Ischemic hypertensive cerebral crisis is observed much less frequently than angiohypotonic and is characteristic mainly for hypertensive patients who do not suffer from headaches and tolerate an increase in blood pressure well. Often, an ischemic hypertensive cerebral crisis develops against the background of very high blood pressure figures, sometimes exceeding the limits of the tonometer scale. Clinical manifestations of such a crisis in the initial period may go unnoticed. They relate mainly to disorders of the mental sphere in the form of increased energy, excessive emotionality or external efficiency. Then there is irritability, followed by depression and tearfulness, possibly aggressive behavior. At the same time, due to the lack of criticism, patients themselves cannot adequately assess their condition.
Further development of ischemic hypertensive cerebral crisis is accompanied by the appearance of focal symptoms: visual disturbances (flashing of “flies” in the eyes, diplopia), sensitivity disorders (numbness, tingling, etc.), dysarthria (speech disorders), shaky gait, vestibular ataxia, asymmetry of tendon reflexes.
A complex hypertensive cerebral crisis begins with clinical manifestations characteristic of the angiohypotonic variant of a cerebral crisis, but it often occurs against a background of significantly elevated blood pressure. As the crisis develops, during the period of pronounced clinical manifestations, focal symptoms appear, typical for the ischemic variant of a cerebral crisis. At the same time, the nature of the emerging focal symptoms depends on the location of the ischemic areas of brain tissue.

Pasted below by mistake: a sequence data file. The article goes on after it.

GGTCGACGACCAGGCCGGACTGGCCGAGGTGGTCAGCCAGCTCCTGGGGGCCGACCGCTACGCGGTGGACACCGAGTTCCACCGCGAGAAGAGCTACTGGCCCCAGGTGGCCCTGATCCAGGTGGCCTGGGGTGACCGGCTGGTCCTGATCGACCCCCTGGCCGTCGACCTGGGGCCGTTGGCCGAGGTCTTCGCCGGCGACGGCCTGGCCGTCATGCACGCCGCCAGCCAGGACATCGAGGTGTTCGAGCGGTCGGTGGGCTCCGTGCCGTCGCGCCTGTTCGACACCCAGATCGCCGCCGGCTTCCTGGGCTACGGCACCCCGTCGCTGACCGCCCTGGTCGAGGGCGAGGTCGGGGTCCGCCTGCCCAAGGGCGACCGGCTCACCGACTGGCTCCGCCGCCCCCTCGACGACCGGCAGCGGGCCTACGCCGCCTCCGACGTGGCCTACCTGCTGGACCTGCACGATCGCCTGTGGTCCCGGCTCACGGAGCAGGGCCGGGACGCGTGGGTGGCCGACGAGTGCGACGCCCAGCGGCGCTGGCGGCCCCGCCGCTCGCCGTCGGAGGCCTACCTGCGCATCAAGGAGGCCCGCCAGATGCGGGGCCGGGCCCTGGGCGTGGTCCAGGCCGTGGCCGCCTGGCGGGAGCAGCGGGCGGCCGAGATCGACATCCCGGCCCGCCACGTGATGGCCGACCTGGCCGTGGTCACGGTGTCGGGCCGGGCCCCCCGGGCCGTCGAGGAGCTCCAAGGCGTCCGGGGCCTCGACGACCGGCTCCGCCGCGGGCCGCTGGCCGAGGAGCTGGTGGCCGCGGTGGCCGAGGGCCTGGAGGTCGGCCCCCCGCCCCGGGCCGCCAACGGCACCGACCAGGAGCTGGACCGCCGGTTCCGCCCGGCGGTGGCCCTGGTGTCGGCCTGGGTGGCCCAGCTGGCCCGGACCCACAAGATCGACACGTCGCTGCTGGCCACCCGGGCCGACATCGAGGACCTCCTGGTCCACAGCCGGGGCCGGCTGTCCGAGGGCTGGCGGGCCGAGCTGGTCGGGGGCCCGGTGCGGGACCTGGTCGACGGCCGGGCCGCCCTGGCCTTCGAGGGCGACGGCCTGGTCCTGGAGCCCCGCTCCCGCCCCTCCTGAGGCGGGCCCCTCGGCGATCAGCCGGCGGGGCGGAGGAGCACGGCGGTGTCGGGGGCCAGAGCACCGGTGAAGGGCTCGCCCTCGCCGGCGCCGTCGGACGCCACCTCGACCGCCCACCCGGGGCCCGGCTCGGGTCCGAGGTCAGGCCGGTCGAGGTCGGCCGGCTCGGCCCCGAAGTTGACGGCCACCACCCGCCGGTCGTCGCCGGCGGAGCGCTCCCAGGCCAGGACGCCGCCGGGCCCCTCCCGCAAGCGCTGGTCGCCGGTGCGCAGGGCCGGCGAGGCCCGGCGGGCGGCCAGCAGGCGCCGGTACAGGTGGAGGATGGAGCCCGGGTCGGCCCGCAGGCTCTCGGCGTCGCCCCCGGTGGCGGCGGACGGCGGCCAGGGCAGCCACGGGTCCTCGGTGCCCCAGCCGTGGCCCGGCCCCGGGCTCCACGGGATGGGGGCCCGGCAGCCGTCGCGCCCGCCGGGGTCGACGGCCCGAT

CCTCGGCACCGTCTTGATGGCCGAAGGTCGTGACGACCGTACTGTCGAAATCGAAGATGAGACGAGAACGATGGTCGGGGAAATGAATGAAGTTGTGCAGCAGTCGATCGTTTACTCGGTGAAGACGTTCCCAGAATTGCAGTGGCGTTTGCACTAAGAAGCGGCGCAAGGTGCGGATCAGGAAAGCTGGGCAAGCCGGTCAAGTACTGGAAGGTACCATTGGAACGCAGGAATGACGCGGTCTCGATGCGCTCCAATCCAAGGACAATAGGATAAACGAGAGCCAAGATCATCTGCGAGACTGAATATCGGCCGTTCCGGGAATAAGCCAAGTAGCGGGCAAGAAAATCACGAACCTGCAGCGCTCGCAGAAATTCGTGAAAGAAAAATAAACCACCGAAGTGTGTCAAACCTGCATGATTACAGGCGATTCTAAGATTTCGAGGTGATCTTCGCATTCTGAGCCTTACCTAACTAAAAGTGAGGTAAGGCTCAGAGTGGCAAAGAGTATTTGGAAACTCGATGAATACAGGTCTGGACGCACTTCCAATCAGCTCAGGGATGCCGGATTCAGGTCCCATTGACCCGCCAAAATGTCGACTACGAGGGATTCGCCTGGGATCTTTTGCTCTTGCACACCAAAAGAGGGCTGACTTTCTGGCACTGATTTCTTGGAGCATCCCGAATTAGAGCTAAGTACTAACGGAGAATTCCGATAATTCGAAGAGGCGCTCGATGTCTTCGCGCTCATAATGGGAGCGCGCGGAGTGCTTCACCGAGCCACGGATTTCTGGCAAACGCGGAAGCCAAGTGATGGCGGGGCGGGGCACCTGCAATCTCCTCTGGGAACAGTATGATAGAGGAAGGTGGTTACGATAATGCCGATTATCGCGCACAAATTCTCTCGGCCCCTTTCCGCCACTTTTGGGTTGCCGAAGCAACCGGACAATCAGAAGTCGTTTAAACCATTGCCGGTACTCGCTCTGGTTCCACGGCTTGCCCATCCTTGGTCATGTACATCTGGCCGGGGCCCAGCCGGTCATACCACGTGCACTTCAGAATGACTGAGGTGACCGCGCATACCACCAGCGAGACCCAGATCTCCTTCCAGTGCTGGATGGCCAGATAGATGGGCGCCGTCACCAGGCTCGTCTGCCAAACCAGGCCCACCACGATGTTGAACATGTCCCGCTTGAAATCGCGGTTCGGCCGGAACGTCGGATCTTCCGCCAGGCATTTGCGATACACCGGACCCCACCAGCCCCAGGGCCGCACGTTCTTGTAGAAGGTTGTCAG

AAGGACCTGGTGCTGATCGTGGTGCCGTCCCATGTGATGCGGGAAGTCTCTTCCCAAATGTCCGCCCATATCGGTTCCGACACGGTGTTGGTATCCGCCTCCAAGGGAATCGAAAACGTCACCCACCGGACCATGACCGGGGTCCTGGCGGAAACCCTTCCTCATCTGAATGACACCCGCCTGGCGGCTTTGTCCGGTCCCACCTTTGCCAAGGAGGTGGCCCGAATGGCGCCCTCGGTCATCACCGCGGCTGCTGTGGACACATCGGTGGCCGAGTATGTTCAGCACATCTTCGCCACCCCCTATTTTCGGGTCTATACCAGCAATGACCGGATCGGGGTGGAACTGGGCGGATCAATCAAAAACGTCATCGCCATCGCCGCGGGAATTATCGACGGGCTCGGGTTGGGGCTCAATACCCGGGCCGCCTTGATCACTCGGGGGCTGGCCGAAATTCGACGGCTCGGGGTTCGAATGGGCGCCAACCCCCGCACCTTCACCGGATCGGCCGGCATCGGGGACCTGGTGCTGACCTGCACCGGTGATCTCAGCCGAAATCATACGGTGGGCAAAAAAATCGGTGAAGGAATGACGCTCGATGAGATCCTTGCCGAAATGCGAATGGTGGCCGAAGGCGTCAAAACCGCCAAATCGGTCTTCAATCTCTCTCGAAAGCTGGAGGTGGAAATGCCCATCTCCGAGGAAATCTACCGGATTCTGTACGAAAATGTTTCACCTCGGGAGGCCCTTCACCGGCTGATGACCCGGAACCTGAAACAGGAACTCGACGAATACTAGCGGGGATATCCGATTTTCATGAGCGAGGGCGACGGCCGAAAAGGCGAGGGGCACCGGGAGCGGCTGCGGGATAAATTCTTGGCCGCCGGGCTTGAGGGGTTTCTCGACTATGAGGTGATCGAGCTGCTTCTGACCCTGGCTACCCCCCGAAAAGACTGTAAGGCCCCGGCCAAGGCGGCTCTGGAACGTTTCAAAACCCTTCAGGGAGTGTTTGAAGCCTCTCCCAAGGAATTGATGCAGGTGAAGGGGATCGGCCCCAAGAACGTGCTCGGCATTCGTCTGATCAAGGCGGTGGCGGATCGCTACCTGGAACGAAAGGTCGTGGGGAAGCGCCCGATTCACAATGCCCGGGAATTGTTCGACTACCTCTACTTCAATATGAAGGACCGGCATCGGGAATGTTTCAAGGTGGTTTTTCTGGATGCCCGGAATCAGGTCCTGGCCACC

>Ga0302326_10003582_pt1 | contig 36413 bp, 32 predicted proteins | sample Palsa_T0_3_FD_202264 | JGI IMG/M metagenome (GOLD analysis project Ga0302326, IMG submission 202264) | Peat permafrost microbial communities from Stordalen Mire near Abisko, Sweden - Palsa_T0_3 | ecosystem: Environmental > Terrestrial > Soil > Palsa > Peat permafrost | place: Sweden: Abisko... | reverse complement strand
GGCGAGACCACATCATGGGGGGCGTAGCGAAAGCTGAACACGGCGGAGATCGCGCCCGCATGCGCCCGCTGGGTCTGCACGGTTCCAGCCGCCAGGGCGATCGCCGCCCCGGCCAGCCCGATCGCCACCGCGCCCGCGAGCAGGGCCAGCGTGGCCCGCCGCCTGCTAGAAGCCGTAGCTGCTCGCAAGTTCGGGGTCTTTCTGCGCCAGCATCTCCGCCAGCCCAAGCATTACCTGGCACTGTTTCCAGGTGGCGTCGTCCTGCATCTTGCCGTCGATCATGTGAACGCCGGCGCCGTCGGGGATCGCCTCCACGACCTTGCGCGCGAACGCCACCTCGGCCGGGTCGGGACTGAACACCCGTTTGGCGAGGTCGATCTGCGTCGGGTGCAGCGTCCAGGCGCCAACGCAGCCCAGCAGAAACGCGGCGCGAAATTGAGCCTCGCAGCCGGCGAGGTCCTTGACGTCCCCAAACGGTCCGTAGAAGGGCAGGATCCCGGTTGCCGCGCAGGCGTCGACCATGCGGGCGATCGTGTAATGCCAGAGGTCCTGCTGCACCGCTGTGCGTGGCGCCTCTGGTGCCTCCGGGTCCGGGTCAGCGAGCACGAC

Hypertensive cerebral crisis is diagnosed by a therapist, neurologist or cardiologist based on a typical clinical picture, data on the development of existing symptoms and blood pressure measurements. Additional instrumental studies are usually carried out after the patient is provided with emergency care and are aimed at in-depth diagnostics of the state of cerebral circulation and the cardiovascular system. They may include ECG, daily blood pressure monitoring, rheoencephalography, Echo-EG, EEG, ultrasound of the vessels of the head, consultation of an ophthalmologist, ophthalmoscopy, perimetry, MRI of the brain.
It is necessary to differentiate hypertensive cerebral crisis from hemorrhagic stroke, TIA, ischemic stroke, acutely developing hydrocephalus in brain tumors and cerebrospinal fluid disorders of other etiology.
Ischemic and mixed hypertensive cerebral crisis are indications for hospitalization of the patient. The need for inpatient treatment for uncomplicated angiohypotonic variant of the crisis depends on its severity. In any case, hypertensive cerebral crisis requires complex treatment, including antihypertensive and tranquilizing therapy common to all types of hypertensive crisis, the appointment of vasoactive drugs, the choice of which depends on the type of cerebral crisis, and symptomatic treatment. The patient must observe bed rest until the blood pressure stabilizes and the regression of the neurological symptoms that have arisen.